|The power of women's words to help us understand the human condition|
By Glenda Martin.
—from BookWomen, February-March 2011
BookWomen readers are perhaps aware of my ongoing references to "connections." Basically, I believe all is connected and the fascination, for me, is discovering, sharing and pondering the connections.
What we do to each other as human beings is often so unbelievable, how can they be true? Many book group women tell me I choose dark books, and my return is, "Complicated stories are part of life." The challenge is how we maintain a balance between the positive and negative in our lives as well as in our reading.
A major connection occurred for me on Saturday, Jan. 8, 2011. I was rereading Once in a Promised Land, by Laila Halaby, preparing to discuss it with my book groups beginning on Tuesday.
Halaby has lived in Tucson most of her life. Born in Beirut, Lebanon, to a Jordanian father and American mother, she received a Fulbright and studied Arabic folklore in Jordan. I've been taken by her poetry and "An Open Letter" she wrote to President-elect Obama in January 2009.
Late in the morning, my reading was interrupted by a call from BW Carol St. John, who was in tears. "Gabby is dead," she said. I was stunned and couldn't comprehend. Carol had been one of the first to hold an open house for Giffords, who is our Representative, in her initial run for Congress.
I spent the rest of Saturday following the media stories.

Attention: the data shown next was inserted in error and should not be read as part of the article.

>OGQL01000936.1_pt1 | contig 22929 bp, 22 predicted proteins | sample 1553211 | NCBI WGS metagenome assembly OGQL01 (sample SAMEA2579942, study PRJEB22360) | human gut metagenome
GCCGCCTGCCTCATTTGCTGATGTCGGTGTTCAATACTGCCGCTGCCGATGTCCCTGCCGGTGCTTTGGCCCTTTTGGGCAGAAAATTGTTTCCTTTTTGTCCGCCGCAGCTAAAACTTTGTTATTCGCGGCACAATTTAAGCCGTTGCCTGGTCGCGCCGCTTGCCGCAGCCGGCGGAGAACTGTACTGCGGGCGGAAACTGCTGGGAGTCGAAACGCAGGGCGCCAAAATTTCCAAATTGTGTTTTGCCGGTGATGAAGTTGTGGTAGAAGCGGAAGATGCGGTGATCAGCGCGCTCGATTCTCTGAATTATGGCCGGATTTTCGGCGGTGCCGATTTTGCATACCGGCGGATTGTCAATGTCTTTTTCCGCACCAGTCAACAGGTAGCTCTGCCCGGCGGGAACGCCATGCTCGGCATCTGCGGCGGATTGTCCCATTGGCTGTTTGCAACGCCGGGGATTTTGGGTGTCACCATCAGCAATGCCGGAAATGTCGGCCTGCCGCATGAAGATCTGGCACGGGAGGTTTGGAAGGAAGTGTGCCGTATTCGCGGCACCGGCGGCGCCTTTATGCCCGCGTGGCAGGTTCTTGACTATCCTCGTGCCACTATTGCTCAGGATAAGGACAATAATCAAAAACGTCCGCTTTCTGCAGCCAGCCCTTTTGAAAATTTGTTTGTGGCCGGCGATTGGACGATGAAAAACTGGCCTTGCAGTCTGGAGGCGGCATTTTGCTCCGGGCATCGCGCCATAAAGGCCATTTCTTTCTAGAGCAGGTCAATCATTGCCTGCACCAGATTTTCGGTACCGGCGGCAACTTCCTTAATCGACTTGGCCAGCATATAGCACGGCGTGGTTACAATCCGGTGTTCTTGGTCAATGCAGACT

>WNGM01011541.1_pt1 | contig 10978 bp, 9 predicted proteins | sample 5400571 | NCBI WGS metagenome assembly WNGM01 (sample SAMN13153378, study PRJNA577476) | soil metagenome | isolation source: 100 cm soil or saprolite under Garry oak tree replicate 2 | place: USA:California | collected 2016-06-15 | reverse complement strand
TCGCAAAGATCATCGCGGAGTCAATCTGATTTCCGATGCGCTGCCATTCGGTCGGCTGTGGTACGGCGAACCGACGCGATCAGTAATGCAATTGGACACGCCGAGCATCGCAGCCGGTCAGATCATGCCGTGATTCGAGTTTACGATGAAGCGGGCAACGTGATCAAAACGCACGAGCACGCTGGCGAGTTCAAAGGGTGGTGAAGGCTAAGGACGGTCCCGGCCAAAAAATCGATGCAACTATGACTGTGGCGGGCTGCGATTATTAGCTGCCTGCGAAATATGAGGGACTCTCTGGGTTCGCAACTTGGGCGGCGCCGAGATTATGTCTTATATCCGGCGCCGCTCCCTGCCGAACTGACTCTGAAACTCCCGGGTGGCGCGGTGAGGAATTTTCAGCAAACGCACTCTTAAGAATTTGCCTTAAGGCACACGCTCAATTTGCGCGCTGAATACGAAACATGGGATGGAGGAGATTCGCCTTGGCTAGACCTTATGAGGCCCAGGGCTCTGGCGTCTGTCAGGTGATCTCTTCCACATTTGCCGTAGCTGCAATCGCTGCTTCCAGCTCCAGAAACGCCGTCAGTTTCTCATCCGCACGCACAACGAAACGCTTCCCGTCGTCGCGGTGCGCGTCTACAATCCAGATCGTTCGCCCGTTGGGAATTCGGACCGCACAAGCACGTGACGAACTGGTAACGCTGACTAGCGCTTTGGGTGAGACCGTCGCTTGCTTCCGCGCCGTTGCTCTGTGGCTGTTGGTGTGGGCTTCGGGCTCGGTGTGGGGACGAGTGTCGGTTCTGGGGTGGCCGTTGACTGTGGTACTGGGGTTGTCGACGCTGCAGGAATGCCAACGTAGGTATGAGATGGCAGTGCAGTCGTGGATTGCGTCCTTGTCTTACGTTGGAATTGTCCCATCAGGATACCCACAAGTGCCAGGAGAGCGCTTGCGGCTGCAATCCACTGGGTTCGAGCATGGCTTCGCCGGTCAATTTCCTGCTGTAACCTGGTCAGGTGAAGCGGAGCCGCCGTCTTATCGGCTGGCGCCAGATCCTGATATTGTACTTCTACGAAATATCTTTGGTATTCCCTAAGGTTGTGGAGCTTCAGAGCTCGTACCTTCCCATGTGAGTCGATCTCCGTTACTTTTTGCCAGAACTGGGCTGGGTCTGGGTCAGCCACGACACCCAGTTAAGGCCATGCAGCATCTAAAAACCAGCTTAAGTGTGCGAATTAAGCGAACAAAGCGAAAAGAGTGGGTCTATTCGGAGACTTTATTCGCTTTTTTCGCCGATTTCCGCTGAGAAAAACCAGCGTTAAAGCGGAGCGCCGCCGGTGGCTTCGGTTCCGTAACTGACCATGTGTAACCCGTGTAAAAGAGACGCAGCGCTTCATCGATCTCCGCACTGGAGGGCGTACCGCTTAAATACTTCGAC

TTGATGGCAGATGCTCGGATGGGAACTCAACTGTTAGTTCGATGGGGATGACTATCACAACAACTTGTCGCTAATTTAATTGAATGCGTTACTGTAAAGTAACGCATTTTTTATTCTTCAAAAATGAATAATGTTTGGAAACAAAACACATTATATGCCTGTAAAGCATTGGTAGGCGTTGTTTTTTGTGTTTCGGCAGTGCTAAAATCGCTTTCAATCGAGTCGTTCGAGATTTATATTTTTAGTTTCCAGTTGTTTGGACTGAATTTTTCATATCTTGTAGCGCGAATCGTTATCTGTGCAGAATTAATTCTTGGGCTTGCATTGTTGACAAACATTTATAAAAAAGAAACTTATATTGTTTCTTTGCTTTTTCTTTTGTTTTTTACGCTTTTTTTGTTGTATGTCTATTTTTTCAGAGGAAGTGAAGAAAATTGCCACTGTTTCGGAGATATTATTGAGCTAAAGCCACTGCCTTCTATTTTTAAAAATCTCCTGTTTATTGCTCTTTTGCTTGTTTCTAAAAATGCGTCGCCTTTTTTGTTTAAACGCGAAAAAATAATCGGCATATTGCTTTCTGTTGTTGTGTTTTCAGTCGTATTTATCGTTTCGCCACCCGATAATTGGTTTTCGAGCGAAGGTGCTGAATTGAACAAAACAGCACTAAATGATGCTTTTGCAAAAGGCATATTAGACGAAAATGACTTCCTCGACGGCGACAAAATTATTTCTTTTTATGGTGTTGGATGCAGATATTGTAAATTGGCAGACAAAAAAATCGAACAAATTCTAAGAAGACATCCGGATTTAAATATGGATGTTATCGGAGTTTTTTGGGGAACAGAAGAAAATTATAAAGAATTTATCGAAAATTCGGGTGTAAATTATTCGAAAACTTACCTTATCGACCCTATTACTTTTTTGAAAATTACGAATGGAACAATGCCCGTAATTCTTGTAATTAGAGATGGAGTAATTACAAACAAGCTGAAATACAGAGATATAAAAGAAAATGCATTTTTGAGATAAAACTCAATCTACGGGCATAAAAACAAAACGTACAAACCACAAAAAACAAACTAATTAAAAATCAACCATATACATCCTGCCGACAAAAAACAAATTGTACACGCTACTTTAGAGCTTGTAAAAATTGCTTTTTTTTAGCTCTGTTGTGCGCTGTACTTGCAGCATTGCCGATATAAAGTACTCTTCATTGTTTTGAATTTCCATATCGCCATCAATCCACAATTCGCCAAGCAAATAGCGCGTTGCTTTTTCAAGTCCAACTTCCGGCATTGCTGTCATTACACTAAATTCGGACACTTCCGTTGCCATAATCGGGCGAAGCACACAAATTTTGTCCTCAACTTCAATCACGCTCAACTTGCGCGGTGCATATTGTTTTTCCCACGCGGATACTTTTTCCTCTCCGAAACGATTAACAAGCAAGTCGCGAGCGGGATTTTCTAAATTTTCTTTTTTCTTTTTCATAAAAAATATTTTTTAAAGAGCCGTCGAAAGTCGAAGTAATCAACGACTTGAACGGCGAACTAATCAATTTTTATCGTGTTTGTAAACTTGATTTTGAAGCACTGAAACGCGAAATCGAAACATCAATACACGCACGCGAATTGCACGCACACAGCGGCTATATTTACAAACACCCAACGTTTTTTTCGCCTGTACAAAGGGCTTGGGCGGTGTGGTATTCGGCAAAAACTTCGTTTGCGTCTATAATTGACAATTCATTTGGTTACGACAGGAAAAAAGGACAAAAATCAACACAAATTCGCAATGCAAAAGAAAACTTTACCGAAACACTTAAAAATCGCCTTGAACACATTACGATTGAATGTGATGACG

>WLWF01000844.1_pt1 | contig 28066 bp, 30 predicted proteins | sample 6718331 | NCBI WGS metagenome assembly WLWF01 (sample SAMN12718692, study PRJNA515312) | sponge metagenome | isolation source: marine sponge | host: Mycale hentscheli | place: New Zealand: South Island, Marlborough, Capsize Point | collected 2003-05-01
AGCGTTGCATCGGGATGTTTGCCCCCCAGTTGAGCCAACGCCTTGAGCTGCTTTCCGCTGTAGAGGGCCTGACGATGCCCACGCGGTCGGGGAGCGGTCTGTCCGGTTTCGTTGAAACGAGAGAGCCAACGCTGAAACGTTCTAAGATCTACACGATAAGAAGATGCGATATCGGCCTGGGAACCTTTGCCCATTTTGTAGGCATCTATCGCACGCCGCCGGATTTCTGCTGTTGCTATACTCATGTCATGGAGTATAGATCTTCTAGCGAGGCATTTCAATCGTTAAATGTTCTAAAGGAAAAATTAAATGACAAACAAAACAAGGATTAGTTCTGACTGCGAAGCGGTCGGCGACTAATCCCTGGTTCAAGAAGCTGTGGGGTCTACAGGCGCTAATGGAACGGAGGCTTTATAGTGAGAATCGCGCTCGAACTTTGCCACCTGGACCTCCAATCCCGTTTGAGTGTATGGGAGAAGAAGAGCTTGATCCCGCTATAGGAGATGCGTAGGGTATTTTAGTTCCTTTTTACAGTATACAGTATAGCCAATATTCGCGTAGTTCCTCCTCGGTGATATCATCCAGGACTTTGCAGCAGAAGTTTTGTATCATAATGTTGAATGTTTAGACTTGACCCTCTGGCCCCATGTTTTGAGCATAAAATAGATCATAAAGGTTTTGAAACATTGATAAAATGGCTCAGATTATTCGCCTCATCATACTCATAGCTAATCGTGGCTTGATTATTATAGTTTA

Then I returned to Halaby's novel, the story of a husband and wife who leave the deserts of their native Jordan for those of Arizona. When 9/11 occurs their lives change.
For me there was a strong connection between the novel and the atrocity that occurred in a shopping mall in Tucson. So during the next week I asked women in seven book groups (86 women, from 19 different states and three Canadian provinces), "What similarities did you find of the human interaction in this novel and what happened in Tucson on Jan. 8?"
The responses were powerful.
"Best not to make quick judgments, instead use restraint."
"One needs to be careful with what language is used."
"It's not just now."
"We have a responsibility to look out for each other."
"Lives of really good people can be destroyed in a moment."
"People think they know, and the gossip starts."
"There are nuts in every culture."
"9/11 opened the gates to negativity."
"Sick feeling in my stomach after 9/11, same after Jan. 8."
"Our dark side surfaces and we turn away."
"Inclination to make assumptions of people who are different & we blame them."
"Jan. 8 colored my reading of the book."
Carolyn See reviewed Halaby's novel in the Washington Post. She quotes a character who says, "It doesn't matter to them if they get the people who did whatever it is that they are angry about, just as long as they've done something large and loud." And, writes See, "Add to that the fact that rational societies are only as rational as their craziest citizen ..."
Seemed more closely connected than I would wish.
Gabrielle Giffords did not die, though several fine people did.
President Obama came to Tucson and spoke eloquently. A traditional blessing for the memorial service was presented by a native Tucsonan of Mexican and Yaqui heritage. Individuals who were heroes were recognized.
A community came together in pain and care.
I chose Halaby's book for my groups a year ago—in part because it tells a fictional tale set in Tucson. Then an actual event occurs in Tucson that seems unimaginable. Book group was an opportunity to share our reactions, to explore the connections between real life and fiction, and to be reminded again of the power of women's words and literature to help us understand the human condition.
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